Best questions to ask in an interview
When an interviewer asks if you have any questions at the end of a job interview, this is your chance to gain further information that will help you assess if this is the right role and organisation for you. It’s also a final opportunity to showcase your knowledge, reinforce your interest and suitability, and leave them with a lasting and positive impression.
Not all questions are equal, however. To make a positive impact, the questions you ask at a job interview need to demonstrate that you’re really thinking about the needs of the organisation, and that you know your area and what to look for, thus positioning yourself as a true expert in your field.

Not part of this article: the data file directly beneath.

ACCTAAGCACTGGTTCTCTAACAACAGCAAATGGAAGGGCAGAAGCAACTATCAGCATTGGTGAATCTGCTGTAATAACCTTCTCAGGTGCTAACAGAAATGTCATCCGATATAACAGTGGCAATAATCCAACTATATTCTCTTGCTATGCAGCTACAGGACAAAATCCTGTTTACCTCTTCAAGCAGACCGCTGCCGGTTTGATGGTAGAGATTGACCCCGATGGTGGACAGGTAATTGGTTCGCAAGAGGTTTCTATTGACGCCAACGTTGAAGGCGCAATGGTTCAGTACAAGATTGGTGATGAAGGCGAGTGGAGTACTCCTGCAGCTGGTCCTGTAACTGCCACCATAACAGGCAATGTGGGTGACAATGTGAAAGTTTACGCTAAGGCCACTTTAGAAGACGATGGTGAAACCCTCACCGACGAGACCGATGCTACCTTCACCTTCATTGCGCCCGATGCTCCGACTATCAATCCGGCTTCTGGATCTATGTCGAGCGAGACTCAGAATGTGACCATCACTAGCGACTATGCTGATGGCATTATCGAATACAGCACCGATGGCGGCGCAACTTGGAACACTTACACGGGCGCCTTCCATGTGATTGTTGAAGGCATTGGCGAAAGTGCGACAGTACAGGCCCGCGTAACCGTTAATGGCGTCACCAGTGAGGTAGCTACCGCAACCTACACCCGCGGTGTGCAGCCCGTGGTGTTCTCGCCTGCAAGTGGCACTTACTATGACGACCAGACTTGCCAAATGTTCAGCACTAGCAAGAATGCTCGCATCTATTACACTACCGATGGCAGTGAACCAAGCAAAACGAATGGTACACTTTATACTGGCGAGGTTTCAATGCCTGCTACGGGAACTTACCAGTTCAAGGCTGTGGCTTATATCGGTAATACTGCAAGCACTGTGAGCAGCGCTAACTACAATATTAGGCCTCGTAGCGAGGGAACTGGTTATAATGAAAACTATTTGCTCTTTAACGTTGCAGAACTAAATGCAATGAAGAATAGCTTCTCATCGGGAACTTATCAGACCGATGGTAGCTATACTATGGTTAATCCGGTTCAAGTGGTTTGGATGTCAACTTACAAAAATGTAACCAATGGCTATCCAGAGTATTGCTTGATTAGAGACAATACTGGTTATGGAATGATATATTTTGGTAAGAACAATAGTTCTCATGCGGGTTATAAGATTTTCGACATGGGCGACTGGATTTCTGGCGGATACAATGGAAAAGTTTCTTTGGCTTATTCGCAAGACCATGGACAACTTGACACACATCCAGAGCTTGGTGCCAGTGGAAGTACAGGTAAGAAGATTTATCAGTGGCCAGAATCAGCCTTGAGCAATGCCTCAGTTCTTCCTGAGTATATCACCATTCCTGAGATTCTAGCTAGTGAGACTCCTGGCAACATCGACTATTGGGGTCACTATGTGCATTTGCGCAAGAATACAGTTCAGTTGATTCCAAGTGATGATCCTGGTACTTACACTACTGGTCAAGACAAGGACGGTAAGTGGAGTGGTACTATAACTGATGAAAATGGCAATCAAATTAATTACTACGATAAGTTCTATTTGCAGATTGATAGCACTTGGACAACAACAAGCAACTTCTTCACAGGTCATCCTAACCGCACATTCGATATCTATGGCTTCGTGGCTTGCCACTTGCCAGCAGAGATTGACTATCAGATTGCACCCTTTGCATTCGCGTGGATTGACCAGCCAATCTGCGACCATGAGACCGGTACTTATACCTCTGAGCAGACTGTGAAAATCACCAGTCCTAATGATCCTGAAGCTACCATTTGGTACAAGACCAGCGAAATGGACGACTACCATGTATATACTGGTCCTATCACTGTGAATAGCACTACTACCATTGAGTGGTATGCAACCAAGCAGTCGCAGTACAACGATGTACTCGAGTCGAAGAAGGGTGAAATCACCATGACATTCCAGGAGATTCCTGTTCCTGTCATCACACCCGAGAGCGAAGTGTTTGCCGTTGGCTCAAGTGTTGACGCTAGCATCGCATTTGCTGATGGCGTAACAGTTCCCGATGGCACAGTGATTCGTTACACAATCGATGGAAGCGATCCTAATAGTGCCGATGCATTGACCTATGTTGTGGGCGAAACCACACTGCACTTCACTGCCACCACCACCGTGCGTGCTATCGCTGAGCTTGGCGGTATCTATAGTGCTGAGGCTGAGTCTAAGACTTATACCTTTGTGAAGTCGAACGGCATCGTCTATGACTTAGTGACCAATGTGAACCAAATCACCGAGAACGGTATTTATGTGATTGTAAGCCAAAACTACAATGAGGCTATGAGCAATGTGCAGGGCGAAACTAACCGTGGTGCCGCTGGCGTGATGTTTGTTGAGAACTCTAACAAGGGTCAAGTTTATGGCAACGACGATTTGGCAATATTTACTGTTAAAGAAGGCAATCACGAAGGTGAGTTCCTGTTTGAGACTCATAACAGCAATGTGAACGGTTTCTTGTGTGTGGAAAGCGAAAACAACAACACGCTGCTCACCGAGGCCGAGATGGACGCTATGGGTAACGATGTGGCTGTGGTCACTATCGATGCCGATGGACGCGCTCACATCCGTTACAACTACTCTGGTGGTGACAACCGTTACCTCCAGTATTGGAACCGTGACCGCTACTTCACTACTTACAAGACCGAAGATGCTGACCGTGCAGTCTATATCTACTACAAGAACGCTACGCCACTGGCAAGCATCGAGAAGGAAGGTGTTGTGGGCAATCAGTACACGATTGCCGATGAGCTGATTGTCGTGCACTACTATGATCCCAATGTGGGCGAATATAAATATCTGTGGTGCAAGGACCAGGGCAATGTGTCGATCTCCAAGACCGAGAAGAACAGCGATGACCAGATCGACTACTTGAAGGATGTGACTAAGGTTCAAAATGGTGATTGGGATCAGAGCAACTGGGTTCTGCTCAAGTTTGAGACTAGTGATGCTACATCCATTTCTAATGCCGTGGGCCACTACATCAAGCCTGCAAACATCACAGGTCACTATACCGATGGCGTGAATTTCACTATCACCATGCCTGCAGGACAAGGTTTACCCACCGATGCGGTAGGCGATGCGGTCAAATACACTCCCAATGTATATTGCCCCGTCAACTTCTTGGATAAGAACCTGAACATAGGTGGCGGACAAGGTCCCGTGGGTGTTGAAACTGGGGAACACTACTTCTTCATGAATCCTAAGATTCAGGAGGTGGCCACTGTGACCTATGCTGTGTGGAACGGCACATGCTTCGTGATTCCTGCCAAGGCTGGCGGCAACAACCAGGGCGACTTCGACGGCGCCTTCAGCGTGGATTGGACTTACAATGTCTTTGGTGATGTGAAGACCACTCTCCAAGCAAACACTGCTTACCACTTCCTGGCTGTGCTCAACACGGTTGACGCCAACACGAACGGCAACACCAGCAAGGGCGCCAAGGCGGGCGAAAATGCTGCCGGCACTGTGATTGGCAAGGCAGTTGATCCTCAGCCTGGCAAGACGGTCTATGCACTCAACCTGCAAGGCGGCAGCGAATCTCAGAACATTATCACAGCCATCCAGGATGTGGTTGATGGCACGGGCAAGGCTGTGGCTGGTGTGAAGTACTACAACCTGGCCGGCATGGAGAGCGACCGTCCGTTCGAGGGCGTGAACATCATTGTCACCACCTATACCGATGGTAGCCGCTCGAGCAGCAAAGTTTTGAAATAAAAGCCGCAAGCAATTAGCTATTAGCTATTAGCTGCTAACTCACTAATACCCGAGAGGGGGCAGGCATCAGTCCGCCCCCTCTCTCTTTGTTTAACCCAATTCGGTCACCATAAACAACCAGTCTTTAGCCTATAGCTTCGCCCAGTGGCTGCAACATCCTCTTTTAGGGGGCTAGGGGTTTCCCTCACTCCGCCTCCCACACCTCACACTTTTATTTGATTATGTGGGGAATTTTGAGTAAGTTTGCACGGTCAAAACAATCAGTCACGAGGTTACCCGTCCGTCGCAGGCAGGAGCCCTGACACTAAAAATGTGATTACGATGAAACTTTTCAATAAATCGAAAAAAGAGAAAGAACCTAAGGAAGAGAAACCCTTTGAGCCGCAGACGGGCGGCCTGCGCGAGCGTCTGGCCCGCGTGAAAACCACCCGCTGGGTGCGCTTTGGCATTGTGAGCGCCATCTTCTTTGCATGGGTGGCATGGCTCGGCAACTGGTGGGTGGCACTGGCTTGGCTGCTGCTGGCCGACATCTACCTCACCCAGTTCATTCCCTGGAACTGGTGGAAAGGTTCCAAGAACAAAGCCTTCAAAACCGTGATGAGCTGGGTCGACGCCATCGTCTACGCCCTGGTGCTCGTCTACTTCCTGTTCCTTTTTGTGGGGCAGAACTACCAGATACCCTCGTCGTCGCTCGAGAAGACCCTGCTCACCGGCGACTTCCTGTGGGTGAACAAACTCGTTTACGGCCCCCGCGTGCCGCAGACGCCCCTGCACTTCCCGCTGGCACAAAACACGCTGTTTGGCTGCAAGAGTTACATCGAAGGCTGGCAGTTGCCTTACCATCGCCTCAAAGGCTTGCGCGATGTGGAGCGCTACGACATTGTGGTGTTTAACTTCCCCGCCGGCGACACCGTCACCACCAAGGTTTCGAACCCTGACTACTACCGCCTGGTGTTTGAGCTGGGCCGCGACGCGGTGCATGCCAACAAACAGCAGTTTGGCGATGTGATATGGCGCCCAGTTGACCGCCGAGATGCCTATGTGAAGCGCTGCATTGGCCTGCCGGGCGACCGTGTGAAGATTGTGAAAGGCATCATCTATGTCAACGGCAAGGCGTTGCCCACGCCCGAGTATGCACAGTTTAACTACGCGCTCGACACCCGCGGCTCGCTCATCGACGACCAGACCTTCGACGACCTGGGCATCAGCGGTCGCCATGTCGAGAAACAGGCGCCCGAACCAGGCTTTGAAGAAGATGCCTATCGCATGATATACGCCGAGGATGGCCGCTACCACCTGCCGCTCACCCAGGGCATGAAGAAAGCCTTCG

While the questions should be tailored to the role, there are a number of interview questions to ask that are relevant and useful.
1. Why is the position vacant?
It’s always interesting to know why the position became available. Did the previous employee leave or is it a newly created role? Knowing this will help you understand if you will be stepping into someone else’s shoes or carving out the role from scratch. If the previous employee left, did they leave for another organisation, were they made redundant or promoted? The reason provided will give you clues about possible challenges in the role as well as the organisational culture and career path.
It can also be helpful to know how long the position has been vacant. If it has been open for a while, why have they found it so hard to fill – could it be that their expectations are too high, other candidates have turned down the offer, or their recruitment process is a shambles? Like a house that has been on the market for too long, a protracted job vacancy can act as a red flag: buyer beware.